schema for storing different varchar fields over time?
This app I’m working on needs to store some meta data fields about an entity. The problem is that we can already foresee that these fields are going to change a lot in the future. Right now every entity’s property is translated to one column in the entity table, but altering table columns later down the road will be costly and error-prone right?
Should I go for something like this (key-value store) instead?
MetaDataField ----- metaDataFieldID (PK), name FieldValue ---------- EntityID (PK, FK), metaDataFieldID (PK, FK), value [varchar(255)]
p.s. I also thought of using XML on SQL Server 05+. After talking to some ppl, seems like it is not a viable solution ’cause it will be too slow for doing certain query for reporting purposes.
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You’re right, you don’t want to go changing your data schema any time a new parameter comes up!
I’ve seen two ways of doing something like this. One, just have a “meta” text field, and format the value to define both the parameter and the value. Joomla! does this, for example, to track custom article properties. It looks like this:
ProductTable id name meta -------------------------------------------------------------------------- 1 prod-a title:'a product title',desc:'a short description' 2 prod-b title:'second product',desc:'n/a' 3 prod-c title:'3rd product',desc:'please choose sm med or large'
Another way of handling this is to use additional tables, like this:
ProductTable product_id name ----------------------- 1 prod-a 2 prod-b 3 prod-c MetaParametersTable meta_id name -------------------- 1 title 2 desc ProductMetaMapping product_id meta_id value ------------------------------------- 1 1 a product title 1 2 a short description 2 1 second product 2 2 n/a 3 1 3rd product 3 2 please choose sm med or large
In this case, a query will need to join the tables, but you can optimize the tables better, can query for independent meta without returning all parameters, etc.
Choosing between them will depend on complexity, whether data rows ever need to have differing meta, and how the data will be consumed.
The Key Value table is a good idea and it works much faster than the SQL Server 2005 XML indexes. I started the same type of solution with XML in a project and had to change it to a indexed Key Value table to gain performance. I think SQL Server 2008 XML Indexes are faster, but have not tried them yet.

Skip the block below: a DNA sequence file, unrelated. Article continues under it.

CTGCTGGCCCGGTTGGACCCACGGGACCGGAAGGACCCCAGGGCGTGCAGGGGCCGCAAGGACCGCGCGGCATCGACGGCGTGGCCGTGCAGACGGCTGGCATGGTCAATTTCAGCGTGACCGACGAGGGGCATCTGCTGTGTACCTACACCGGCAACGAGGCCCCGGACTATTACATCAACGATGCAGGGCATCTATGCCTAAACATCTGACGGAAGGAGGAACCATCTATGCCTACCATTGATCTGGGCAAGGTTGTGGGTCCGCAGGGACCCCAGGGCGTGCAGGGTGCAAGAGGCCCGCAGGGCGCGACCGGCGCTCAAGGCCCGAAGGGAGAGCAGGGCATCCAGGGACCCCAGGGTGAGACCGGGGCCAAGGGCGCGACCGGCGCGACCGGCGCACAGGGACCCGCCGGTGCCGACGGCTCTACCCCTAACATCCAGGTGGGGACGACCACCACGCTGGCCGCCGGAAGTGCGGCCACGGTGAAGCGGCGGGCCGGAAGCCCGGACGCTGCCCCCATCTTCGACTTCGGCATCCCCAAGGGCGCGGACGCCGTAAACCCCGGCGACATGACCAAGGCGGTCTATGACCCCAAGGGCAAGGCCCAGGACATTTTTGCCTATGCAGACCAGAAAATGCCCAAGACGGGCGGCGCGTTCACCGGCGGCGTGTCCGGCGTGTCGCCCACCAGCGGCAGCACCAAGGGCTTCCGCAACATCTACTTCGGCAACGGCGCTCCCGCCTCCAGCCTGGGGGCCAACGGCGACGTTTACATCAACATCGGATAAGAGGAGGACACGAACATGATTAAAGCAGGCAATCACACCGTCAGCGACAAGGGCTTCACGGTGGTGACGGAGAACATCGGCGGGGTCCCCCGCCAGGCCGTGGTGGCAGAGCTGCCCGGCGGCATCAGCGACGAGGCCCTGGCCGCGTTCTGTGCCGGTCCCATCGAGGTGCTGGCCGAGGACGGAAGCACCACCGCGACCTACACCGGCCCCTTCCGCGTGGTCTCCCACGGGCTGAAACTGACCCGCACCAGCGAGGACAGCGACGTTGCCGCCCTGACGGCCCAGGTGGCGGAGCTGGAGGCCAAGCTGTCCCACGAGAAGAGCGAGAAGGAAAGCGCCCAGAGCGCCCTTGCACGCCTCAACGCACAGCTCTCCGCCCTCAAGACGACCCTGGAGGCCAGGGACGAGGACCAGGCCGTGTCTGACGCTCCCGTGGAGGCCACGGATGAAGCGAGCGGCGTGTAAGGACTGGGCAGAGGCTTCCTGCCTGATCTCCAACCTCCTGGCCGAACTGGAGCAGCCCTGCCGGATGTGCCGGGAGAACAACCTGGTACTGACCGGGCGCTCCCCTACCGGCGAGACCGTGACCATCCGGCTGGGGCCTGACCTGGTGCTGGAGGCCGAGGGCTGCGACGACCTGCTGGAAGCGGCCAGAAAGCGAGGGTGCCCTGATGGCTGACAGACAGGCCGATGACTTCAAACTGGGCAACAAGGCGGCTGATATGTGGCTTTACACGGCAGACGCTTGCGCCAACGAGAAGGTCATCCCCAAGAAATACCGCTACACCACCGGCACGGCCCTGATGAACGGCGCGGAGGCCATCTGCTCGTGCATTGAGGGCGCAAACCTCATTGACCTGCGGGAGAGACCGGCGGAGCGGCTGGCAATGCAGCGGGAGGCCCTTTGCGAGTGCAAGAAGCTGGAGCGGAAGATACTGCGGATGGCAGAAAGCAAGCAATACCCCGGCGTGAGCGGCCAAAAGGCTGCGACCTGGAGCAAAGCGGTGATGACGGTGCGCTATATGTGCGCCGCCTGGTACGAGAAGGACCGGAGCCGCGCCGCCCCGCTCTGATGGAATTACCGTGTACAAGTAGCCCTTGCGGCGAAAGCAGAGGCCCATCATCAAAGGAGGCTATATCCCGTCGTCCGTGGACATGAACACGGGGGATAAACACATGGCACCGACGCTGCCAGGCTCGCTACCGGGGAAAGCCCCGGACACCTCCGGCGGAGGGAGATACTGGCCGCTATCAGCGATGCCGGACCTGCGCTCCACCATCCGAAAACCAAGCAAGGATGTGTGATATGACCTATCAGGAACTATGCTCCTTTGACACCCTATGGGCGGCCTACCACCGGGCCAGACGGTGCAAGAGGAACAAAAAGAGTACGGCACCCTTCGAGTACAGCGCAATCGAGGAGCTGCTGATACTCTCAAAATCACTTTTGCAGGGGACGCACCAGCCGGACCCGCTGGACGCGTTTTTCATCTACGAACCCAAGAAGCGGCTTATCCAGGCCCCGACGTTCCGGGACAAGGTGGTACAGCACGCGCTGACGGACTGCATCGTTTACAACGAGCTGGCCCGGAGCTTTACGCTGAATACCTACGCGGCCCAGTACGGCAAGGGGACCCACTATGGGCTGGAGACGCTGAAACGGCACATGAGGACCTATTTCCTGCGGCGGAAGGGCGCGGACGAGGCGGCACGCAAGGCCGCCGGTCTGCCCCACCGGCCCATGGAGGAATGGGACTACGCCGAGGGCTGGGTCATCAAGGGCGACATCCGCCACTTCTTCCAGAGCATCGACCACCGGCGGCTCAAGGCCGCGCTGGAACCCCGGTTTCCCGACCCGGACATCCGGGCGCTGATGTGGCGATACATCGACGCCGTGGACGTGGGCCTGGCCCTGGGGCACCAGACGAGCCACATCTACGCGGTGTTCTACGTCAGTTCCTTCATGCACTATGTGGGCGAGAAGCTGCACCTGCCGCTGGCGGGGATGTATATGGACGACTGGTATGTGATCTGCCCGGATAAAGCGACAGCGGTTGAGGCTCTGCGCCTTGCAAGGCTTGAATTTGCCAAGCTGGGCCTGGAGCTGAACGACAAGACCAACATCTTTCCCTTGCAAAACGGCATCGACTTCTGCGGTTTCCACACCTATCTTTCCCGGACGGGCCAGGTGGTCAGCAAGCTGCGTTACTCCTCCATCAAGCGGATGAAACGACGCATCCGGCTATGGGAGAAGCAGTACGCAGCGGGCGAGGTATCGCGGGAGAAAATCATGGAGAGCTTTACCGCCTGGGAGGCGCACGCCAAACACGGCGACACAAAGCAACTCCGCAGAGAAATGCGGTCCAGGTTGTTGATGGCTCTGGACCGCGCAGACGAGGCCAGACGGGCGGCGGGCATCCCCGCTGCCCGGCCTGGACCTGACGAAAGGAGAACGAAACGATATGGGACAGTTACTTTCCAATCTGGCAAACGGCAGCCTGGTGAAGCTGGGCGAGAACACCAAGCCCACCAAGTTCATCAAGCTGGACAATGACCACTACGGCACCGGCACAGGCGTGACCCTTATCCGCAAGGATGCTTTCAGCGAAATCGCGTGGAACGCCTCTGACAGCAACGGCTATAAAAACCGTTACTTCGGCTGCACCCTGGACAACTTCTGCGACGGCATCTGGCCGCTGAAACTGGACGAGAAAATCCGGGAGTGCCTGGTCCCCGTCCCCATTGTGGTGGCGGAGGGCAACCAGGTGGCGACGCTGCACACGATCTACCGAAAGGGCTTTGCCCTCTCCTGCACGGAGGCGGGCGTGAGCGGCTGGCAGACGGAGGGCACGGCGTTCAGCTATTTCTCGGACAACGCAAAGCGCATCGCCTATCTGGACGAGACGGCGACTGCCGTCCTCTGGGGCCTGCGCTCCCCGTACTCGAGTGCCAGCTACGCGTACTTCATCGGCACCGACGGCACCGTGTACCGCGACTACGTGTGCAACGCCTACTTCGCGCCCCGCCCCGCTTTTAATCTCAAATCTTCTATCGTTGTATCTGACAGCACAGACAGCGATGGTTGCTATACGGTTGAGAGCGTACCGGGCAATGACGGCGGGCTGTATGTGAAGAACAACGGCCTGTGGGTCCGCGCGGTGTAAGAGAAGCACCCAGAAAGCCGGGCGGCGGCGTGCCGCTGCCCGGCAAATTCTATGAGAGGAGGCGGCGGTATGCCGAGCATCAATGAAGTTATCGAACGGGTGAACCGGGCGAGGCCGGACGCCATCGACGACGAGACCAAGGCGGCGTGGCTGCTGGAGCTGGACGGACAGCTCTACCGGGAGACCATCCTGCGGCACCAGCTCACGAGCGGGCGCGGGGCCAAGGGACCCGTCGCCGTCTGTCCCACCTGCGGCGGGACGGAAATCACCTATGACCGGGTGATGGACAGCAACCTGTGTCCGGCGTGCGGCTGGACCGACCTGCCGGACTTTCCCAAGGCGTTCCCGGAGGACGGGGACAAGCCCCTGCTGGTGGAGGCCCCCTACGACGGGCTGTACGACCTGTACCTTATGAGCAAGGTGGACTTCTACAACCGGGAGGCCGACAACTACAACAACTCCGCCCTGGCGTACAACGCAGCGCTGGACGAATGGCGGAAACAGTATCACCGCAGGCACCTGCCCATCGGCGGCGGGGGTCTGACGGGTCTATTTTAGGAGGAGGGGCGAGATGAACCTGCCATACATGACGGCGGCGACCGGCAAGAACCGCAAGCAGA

The XML speed only factors in depending on the size of the data going into the xml column. We had a project that stuffed data into and processed data from an xml column. It was very fast.. until you hit around 64kb. 63KB and less took milliseconds to get the data out or insert into. 64KB and the operations jumped to a full minute. Go figure.
Other than that the main issue we had was complexity. Working with xml data in sql server is not for the faint of heart.
Regardless, your best bet is to have a table of name / value pairs tied to the entity in question. Then it’s easy to support having entities with either different properties or dynamically adding / removing properties. This too has it’s caveats. For example, if you have more than say 10 properties, then it will be much faster to do pivots in code.
There is also a pattern for this to consider — called the observation pattern.
See similar questions/answers: one, two, three.
The pattern is described in Martin Fowler’s book Analysis Patterns, essentially it is an OO pattern, but can be done in DB schema too.
“altering table columns later down the road will be costly and error-prone right?”
A “table column”, as you name it, has exactly two properties : its name and its data type. Therefore, “altering a table column” can refer only to two things : altering the name or altering the data type.
Wanting to alter the name is indeed a costly and error-prone operation, but fortunately there should never be a genuine business need for it. If a certain established column seems somewhat inappropriate, with afterthought, and “it might have been given a better name”, then it is still not the case that the business incurs losses from that fact! Just stick with the old name, even if with afterthought, it was poorly chosen.
Wanting to alter the data type is indeed a costly operation, susceptible to breaking business operations that were running smoothly, but fortunately it is quite rare that a user comes round to tell you that “hey, I know I told you this attribute had to be a Date, but guess what, I was wrong, it has to be a Float.”. And other changes of the same nature, but more likely to occur (e.g. from shortint to integer or so), can be avoided by being cautious when defining the database.
Other types of database changes (e.g. adding a new column) are usually not that dangerous and/or disruptive.
So don’t let yourself be scared by those vague sloganesque phrases such as “changing a database is expensive and dangerous”. They usually come from ignorants who know too little about database management to be involved in that particular field of our profession anyway.
Maintaining queries, constraints and constraint enforcement on an EAV database is very likely to turn out to be thousands of times more expensive than “regular” database structure changes.